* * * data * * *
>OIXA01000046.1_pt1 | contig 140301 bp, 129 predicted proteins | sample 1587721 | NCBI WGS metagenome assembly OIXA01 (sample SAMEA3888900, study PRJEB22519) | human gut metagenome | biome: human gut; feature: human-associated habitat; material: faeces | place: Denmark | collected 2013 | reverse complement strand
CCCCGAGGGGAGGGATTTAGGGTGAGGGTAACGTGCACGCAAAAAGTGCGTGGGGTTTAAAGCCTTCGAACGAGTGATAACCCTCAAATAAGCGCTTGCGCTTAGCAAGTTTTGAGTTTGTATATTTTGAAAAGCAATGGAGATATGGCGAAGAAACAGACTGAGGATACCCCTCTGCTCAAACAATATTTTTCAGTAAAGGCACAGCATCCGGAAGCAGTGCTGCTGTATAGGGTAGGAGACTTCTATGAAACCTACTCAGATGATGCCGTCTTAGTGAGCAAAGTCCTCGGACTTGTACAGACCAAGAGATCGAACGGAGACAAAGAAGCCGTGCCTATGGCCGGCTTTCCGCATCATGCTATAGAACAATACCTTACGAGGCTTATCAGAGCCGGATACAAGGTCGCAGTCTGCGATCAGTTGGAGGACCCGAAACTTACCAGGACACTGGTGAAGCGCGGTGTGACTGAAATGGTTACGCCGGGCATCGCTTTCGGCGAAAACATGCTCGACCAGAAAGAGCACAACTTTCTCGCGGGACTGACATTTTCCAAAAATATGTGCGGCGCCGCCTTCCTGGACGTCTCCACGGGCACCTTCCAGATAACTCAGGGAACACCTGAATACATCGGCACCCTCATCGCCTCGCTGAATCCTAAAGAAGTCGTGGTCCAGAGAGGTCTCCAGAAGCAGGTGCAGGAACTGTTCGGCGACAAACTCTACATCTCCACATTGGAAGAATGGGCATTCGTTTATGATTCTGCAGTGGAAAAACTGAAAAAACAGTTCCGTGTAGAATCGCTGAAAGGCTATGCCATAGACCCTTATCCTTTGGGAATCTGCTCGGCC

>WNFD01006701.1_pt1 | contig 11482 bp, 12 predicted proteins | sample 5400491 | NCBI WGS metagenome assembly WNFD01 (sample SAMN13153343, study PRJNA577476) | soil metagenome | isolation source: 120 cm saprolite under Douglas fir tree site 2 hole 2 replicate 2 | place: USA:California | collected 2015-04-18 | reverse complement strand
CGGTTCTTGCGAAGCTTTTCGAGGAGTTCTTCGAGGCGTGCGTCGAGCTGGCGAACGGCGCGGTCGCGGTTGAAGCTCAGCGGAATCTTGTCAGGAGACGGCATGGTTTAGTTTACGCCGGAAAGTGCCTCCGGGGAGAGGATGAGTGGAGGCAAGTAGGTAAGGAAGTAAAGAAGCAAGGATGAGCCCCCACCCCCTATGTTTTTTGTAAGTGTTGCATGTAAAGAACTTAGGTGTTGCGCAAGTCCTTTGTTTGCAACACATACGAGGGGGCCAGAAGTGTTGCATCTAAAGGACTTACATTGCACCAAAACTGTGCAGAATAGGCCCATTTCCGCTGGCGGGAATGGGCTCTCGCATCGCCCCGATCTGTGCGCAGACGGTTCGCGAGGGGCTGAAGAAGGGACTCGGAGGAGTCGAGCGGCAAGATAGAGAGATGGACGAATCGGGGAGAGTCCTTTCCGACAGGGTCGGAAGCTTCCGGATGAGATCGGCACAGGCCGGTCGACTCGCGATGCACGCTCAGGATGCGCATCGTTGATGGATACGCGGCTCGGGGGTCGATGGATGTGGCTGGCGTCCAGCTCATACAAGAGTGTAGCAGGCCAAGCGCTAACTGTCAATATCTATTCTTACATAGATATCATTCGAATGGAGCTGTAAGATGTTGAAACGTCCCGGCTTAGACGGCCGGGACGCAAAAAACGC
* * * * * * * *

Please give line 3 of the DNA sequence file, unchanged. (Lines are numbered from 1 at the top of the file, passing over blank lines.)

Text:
>WNFD01006701.1_pt1 | contig 11482 bp, 12 predicted proteins | sample 5400491 | NCBI WGS metagenome assembly WNFD01 (sample SAMN13153343, study PRJNA577476) | soil metagenome | isolation source: 120 cm saprolite under Douglas fir tree site 2 hole 2 replicate 2 | place: USA:California | collected 2015-04-18 | reverse complement strand